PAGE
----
It is difficult to answer how I balanced my gameplay with these types of attitudes since it has been so many years. If I recall correctly, I tried my hardest to take all the vitriol with a grain of salt. It's very easy to buy into gossip when you don't know the individual being gossiped about personally. I stuck closely to my trusted friends within the Smash community and focused on the gameplay itself.
I still remember meeting one of my more recent homies in Smash, the memory sticks out rather vividly. Upon bonding with each other, he told me how surprised he was that I was so "cool", given all the terrible things he had heard about me for the past several years. You might find that remark to be harsh, but it's something I've grown accustomed to and I appreciated his honesty. It just goes to show: Be yourself and in due time, you will begin to dismantle those preconceived notions.
I asked because I wanted to gauge whether you were content to continue moving the needle on social issues or not. There definitely has been a recent trend of notable female gamers who continue face harassment from strangers, and often the debates objectively fall outside the line of anything resembling a true dialogue. Do you have any aspirations to continue raising public awareness on feminist and other human right issues in the eSports community?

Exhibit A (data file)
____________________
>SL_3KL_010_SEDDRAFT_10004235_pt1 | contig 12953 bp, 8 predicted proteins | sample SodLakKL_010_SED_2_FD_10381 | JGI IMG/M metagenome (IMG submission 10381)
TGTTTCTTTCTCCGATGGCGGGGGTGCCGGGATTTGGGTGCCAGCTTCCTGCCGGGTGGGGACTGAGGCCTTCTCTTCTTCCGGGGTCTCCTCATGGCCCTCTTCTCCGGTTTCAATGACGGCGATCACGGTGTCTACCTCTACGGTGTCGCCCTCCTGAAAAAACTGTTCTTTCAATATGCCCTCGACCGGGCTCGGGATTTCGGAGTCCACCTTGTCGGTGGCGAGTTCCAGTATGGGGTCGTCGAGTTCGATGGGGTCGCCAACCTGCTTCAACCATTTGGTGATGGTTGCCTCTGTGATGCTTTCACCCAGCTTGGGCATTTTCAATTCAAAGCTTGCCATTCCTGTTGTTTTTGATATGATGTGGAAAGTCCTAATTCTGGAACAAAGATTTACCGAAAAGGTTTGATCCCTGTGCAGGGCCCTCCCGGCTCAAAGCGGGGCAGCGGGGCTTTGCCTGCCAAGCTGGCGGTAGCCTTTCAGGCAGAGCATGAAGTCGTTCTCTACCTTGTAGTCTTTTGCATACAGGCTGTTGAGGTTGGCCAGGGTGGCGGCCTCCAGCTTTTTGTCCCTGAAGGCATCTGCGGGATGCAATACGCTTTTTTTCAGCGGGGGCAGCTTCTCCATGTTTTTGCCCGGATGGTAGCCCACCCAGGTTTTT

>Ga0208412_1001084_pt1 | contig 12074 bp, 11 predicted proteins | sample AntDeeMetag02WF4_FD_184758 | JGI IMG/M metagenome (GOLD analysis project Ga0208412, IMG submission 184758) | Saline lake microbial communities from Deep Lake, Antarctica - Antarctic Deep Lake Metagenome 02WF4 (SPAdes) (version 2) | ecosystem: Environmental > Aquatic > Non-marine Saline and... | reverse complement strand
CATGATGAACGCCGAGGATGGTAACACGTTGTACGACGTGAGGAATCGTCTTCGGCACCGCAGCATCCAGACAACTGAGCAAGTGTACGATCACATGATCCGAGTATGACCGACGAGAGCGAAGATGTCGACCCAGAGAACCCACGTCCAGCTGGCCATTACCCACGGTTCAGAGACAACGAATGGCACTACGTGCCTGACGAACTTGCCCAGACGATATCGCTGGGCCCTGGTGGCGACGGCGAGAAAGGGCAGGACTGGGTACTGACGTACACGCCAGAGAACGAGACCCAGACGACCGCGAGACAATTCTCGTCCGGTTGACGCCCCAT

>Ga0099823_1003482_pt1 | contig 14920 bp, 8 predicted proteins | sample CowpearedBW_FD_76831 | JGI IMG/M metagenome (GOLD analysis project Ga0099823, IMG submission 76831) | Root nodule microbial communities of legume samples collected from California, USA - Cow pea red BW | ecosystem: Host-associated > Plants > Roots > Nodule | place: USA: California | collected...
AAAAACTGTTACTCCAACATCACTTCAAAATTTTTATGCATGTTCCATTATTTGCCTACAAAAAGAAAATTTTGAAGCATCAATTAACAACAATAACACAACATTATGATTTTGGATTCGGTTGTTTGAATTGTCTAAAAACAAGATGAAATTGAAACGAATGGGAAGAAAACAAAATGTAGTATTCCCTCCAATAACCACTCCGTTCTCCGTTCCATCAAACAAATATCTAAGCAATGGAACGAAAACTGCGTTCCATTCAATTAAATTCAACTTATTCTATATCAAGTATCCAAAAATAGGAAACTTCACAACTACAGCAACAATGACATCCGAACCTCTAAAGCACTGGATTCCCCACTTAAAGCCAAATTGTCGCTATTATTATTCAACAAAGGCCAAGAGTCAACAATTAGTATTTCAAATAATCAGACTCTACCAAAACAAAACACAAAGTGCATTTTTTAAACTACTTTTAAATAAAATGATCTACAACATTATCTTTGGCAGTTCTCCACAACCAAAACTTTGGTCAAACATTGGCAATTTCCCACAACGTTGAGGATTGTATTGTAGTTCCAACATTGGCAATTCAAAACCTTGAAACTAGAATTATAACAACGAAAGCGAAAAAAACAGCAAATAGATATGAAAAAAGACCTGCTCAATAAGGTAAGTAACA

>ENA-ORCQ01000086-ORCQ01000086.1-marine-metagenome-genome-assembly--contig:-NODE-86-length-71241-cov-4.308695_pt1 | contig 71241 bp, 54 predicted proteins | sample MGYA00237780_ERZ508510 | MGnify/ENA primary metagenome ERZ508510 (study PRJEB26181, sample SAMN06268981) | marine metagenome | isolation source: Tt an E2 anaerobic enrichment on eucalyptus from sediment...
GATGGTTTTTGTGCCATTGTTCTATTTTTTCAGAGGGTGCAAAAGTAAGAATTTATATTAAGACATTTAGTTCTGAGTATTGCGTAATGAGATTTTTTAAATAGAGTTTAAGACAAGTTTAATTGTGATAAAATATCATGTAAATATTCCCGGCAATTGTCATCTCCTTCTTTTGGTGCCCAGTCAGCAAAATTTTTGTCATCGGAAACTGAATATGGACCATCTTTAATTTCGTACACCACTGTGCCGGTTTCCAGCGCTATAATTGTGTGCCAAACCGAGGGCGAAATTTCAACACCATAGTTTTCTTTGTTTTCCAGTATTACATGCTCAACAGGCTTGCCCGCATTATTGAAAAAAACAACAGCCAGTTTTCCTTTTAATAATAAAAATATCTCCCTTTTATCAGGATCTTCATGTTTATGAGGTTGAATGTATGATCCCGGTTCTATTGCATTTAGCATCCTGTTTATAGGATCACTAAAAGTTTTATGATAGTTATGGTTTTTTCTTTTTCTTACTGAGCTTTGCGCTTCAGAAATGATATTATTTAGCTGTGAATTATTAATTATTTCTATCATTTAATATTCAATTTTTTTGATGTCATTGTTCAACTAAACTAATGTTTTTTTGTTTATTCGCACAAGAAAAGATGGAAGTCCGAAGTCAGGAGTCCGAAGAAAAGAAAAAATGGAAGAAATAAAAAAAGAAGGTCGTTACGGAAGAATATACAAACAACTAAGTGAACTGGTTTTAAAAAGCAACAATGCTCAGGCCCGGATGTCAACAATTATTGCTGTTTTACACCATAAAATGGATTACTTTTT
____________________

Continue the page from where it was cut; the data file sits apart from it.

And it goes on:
The short answer is yes. From time to time I realize that my odd upbringing in the Smash community has given me this ability to approach these topics in an oddly empathetic way. As a result, I genuinely believe that I can help to some capacity, and I'd feel terrible if I neglected that feeling. Though, I'll have to somehow figure out a way to pursue this while also juggling my design career!
You released a pretty cool video on your trip to the Smash Bros. Invitational at last year's E3. Can you talk about that experience, and what it was like interacting with Nintendo first hand?
Thanks! Flying out to partake in the Smash Invitational is definitely not a thing I ever expected to do, ever. I was in shock from when I first found out I'd be attending until probably after the event itself ended. How was it that playing a video game enabled me to experience this awesome adventure!? I have no idea.
To sum up interacting with Nintendo in one word: Fun. Not kidding. Not only were they fun as a group of people, but they wanted us to solely focus on having fun. Everyone I met who worked with them simply wanted us to have an amazing time, and they made that crystal clear to us. It was a very stark contrast, going from the workholic New York city to the Invitational! I'd say that was probably one of the best weeks of my life, so mission accomplished, Nintendo!
Where do you see the Smash Bros community at large years down the road?
If we can continue the pace we're going at right now, it will potentially be HUGE! Smash is one of those classic games that can be played at a massive range of levels, from party game to competitive. I don't doubt that the scene's growth will continue to grow at its accelerated rate, especially considering the expansion of eSports overall. The question is, how many women will we have in the scene in a few years?
We'd like to thank Lilian Chen for her time.
Main Image credit: Ryan Lash